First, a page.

The main purpose of the dinner in July 2017 was an important anniversary celebration for another reason. Although history was an integral factor, it was concerned more with meat quality. In 1617 James I was travelling through Lancashire and in early August was hosted by Sir Richard Hoghton at Hoghton Tower, which was home to a herd of White Park cattle. The obligatory banquet after a day of hunting included beef from the resident herd. The king declared “Finer beef nae man ever put his teeth into. What joint do ye ca’ it, Sir Richard?”. “The dish, sire, is a loin of beef” replied his host. “A loin! By my faith that is not a title honourable enough for a joint sae worthy. It wants a dignity, and it shall hae it. Henceforth it shall be Sir-Loin, an’ see ye ca’ it sae”. Thereby the excellence of White Park meat was written into the history of quality beef.
The quality of White Park beef remains notable in the twenty-first century for its marbling and flavour. It is marketed as a speciality product which commands a premium with outlets in London and in several provincial centres.
Council member Amy Cope and her White Park bull Beaudesert Maximus were placed First in the Rare Breed bull class at the Leek Show on 29 July and were then awarded the overall Rare Breed champion. Congratulations Amy and Maximus!
Our dinner to celebrate the 400th anniversary of ‘Sir Loin’ was held at Hanford in Dorset on Friday 21 July. Members and guests dined on a meal of White Park beef cooked by renowned chef and restaurateur Mark Hix MBE and supplied by farmer John Lean of Tiverton, Devon. The meal was supported by the fine food department store Fortnum and Mason.
In 1617 King James I enjoyed a loin of White Park beef so much at a banquet at Hoghton Tower in Lancashire that he conferred the title of ‘Sir Loin’ on it. The qualities of marbling and flavour that so impressed him remain the trademarks of White Park beef today.
President of the White Park Cattle Society, Lawrence Alderson CBE, who hosted the dinner, said: “The White Park is an ancient type of cattle kept in Britain for more than 2,000 years. The first written records appeared in the mid-ninth century in Wales and more herds were enclosed by the nobility in parks in other parts of Britain in the thirteenth century. They now are noteworthy not only for their distinctive appearance and beef quality, but also for their ease of calving and thrifty hardiness.” The White Park breed is classified as a rare breed by the Rare Breeds Survival Trust.
After the dinner had concluded the rare breeds auctioneer Clive Roads of Worcester Livestock Market hosted an auction of items donated to the White Park Cattle Society.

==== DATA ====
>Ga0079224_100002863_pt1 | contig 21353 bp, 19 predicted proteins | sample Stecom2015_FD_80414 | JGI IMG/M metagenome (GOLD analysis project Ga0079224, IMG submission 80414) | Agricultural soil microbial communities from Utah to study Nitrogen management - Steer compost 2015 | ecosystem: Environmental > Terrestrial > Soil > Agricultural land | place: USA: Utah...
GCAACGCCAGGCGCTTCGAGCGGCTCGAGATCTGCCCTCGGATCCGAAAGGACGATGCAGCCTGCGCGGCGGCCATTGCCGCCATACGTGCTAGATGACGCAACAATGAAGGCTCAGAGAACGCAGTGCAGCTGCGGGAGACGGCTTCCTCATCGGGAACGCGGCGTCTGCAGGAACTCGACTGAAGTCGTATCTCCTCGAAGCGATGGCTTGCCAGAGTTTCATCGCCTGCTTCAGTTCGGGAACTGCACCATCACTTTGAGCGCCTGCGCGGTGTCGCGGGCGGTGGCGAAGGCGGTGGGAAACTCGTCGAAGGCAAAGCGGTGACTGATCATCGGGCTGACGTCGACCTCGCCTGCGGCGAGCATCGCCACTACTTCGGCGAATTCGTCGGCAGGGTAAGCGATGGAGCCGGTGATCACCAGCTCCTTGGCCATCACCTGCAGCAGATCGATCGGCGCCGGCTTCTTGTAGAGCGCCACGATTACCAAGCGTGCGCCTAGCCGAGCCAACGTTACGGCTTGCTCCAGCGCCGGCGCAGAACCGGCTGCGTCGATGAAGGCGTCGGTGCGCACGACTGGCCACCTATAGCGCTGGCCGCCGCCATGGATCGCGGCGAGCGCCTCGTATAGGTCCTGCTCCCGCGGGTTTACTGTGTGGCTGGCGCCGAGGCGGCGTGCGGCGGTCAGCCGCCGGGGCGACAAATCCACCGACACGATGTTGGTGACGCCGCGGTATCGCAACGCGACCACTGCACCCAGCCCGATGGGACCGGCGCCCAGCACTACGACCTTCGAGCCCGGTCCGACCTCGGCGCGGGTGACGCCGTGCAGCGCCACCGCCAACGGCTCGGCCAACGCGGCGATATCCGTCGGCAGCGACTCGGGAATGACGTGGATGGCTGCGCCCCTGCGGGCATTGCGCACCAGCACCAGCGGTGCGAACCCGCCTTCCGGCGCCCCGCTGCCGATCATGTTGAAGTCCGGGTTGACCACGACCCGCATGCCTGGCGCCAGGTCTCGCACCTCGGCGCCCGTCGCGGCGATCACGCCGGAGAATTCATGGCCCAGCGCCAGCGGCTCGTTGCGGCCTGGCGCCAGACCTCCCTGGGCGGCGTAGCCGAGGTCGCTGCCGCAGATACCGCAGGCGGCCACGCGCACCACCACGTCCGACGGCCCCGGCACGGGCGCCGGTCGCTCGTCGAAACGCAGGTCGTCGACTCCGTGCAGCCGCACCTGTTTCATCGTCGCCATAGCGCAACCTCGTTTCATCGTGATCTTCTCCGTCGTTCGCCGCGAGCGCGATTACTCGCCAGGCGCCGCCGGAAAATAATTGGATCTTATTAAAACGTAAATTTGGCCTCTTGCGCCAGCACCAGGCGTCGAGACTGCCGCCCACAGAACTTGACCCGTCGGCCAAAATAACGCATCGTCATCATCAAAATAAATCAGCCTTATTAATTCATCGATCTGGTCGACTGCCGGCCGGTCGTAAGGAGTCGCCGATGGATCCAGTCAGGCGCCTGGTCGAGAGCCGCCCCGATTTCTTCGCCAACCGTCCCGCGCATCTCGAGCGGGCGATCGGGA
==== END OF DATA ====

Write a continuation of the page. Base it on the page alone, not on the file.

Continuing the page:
Our 2017 AGM and open day was held at Hanford Estate in Dorset on 22 July, by kind permission of the Pearson family.
After the formal meeting had concluded we held an open forum. Following lunch the members present were then taken on a tour of the 1800 acre Hanford Estate which, as well as including a herd of White Park cattle, had a state of the art dairy facility, Aberdeen Angus cattle and sheep. There are also some beautiful wildflower meadows and scheduled monuments on the estate. We finished the day with afternoon tea in the farmyard.
We would like to thank Mark, Charlotte and Lucy Pearson for helping us with arrangements and for being such fantastic hosts.
Over 1600 visitors attended the Open Farm Sunday event hosted by our members Laura and Robert Cooper who live at East Farm near Avebury in Wiltshire.
As well as the herd of White Park cattle that were on show, visitors were also able to meet pigs, sheep and horses. Children were able to ride on mini self propelled tractors and play in the grain pit, whilst a fake udder was available for anyone who wanted to have a go at milking. Locally sourced food was on sale and the Co-op had brought along an educational game to see if visitors knew where their food came from. And the Wiltshire Museum had brought along some old farming implements to give a flavour of a bygone age.
East Farm has undertaken a great deal of conservation work and together with its neighbouring farm has 5 miles of hedgerows, 7 miles of grass margins and 3 miles of wildflower margins, all of which provide superb cover for birds.
Our thanks go to the Cooper family for their hard work in promoting White Park cattle during the event, and also to members John Barker and Adrian Crocker who went along to East Farm to help them.